The webcomics blog about webcomics

Arrivals And Departures

Hey there, how was your weekend? My wife learned how to make sauerkraut and we understand that it’s nearly past the fartsmelly stage of fermentation. Here’s some other things that have been going on of late.

Arriving: Readers of this page know that I love me some Digger by the entirely wonderful Ursula Vernon. Readers of this page will also recall that I really, really loved Vernon’s serialized novella, Summer In Orcus¹, which ran from September to December. It’s one of the best YA reads of the past decade for me, and I encourage you all to go check it out.

And, as of a couple of days ago, I urge you to purchase the physical item, something I’ve been eager for ever since it was announced back in March. The Summer In Orcus Kickstarter (words by T Kingfisher, pictures by Lauren Henderson, logistics by Sofawolf Press) is now up for your consideration, and I suggest you look most carefully at the tier that gets you a hardcover copy (for keeping) and a softcover copy (for giving … or maybe you’re more altruistic than I am towards your elementary school niece and will give away the hardcover). You have a month to get in on the campaign, with delivery slated for October; get in while the gettin’s good.

Departing: There’s a lot of critters in SIO: frogs and bears and wolves and wasps and weasels and birds … so, so many birds. A lot of them would feel right at home in Your Wild City, the exploration of flora and fauna and how they’ve adapted to the urban environment by the invaluable Rosemary Mosco and the inimitable Maris Wicks. At least, they would until today.

Dude to the demands of time on both of their careers of popularizing and interpreting science and nature via the medium of comics, Mosco and Wicks have decided to wrap up Your Wild City. It’s a sore loss, but there’s a wonderfully broad and weird archive that isn’t going anywhere. Thanks for all the comics explaining the birds, bugs, and beasties of our cityscapes, ladies!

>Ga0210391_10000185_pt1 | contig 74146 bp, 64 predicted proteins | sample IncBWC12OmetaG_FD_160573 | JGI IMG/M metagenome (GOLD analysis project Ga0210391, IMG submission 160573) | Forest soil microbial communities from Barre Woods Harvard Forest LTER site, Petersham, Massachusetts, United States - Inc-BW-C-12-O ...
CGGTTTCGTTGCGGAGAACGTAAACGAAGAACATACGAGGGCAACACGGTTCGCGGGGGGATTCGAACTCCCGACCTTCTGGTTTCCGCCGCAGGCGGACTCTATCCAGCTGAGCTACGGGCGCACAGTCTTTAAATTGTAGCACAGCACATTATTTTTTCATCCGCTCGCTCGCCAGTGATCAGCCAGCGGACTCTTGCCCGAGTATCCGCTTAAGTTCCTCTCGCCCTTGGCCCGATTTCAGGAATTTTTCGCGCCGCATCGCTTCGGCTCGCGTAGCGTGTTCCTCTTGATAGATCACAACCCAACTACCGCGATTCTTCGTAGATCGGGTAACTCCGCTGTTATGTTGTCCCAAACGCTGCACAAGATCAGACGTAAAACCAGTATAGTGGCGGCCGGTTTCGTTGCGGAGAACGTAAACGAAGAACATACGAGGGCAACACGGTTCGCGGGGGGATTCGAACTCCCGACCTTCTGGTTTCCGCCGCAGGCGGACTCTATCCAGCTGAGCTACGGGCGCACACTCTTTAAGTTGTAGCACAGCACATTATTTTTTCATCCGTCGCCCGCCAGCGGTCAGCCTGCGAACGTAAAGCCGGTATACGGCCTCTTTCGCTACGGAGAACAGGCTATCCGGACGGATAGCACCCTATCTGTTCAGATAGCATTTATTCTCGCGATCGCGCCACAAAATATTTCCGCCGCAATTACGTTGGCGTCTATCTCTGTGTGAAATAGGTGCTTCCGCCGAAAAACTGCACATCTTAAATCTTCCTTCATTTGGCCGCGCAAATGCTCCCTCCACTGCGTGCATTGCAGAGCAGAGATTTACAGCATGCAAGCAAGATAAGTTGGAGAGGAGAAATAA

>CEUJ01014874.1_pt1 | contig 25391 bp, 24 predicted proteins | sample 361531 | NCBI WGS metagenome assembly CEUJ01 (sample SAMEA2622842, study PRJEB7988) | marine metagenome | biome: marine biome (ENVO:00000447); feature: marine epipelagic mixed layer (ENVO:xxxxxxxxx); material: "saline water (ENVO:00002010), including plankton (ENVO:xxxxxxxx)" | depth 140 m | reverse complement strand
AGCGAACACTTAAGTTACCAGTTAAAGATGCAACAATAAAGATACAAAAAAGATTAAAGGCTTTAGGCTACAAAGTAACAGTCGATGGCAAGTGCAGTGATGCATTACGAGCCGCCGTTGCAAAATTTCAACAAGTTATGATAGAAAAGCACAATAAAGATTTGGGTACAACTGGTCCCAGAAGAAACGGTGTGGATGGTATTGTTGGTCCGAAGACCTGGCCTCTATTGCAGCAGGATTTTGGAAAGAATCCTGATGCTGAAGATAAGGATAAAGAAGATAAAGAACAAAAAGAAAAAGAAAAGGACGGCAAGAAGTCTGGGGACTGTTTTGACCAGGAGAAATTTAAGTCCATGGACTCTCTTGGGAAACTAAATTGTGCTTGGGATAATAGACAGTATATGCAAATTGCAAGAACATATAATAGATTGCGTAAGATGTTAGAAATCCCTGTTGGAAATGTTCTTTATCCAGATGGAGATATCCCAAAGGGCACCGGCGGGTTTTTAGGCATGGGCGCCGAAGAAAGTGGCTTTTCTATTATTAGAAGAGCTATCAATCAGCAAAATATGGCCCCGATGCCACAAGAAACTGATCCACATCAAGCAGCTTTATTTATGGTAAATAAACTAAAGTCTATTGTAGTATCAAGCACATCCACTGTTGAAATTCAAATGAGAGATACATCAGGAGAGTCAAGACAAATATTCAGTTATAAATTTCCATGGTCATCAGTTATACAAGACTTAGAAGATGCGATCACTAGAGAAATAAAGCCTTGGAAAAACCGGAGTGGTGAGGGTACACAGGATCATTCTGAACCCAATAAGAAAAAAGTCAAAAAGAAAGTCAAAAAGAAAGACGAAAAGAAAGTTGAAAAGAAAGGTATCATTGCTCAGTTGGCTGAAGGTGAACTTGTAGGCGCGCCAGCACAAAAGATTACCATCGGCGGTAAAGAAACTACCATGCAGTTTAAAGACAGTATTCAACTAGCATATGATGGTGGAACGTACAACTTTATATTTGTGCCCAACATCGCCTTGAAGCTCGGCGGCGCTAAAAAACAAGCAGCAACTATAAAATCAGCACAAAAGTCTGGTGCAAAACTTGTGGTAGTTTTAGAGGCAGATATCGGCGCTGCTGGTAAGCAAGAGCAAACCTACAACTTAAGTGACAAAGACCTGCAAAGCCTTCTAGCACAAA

Arriving and Departing: See, because elevators both come and go on a regular basis, like they’re helping Grover explain spatial concepts or other opposites, but I’m getting ahead of myself. Readers will recall that Kelly and Zach Weinersmith are collaborating on a book about technologies we expect to have Soonish, one being the idea of cheap lift capability to escape the gravity well.

A prime possibility for such cheap lift is the long-fictional, maybe-someday-real space elevator, which has great potential and only a few drawbacks. And you (for values of you that incudes iDevice users; Android coming soon) can now experience space elevators yourself, thanks to a new augmented reality app. Point your phone at the cover of the book (or an image of same) and you get to see a space elevator in action. Neat!


Spam of the day:

Steven Never Knew His Secretary Could Swallow (true story)

Steven was under the impression that she suffered from a lifelong disability, requiring feeding via a cannula implanted directly into her GI tract.

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¹ Released under her alias T Kingfisher, which identity she uses for writings that are not strictly for kids. The books she releases as Ursula Vernon feature more hamsters and shrews and not much real danger.

San Diego Looms

So, yeah, probably a regular post tomorrow (I’ve got a late flight) but for a solid week after that? Irregular as heck. Let’s clear a few backlog items before the madness descends.

  • I’m three days late on this, but I wasn’t going to let it go: buried in at the end of a discussion of Canadian literature being developed for broadcast is a line that could almost be overlooked: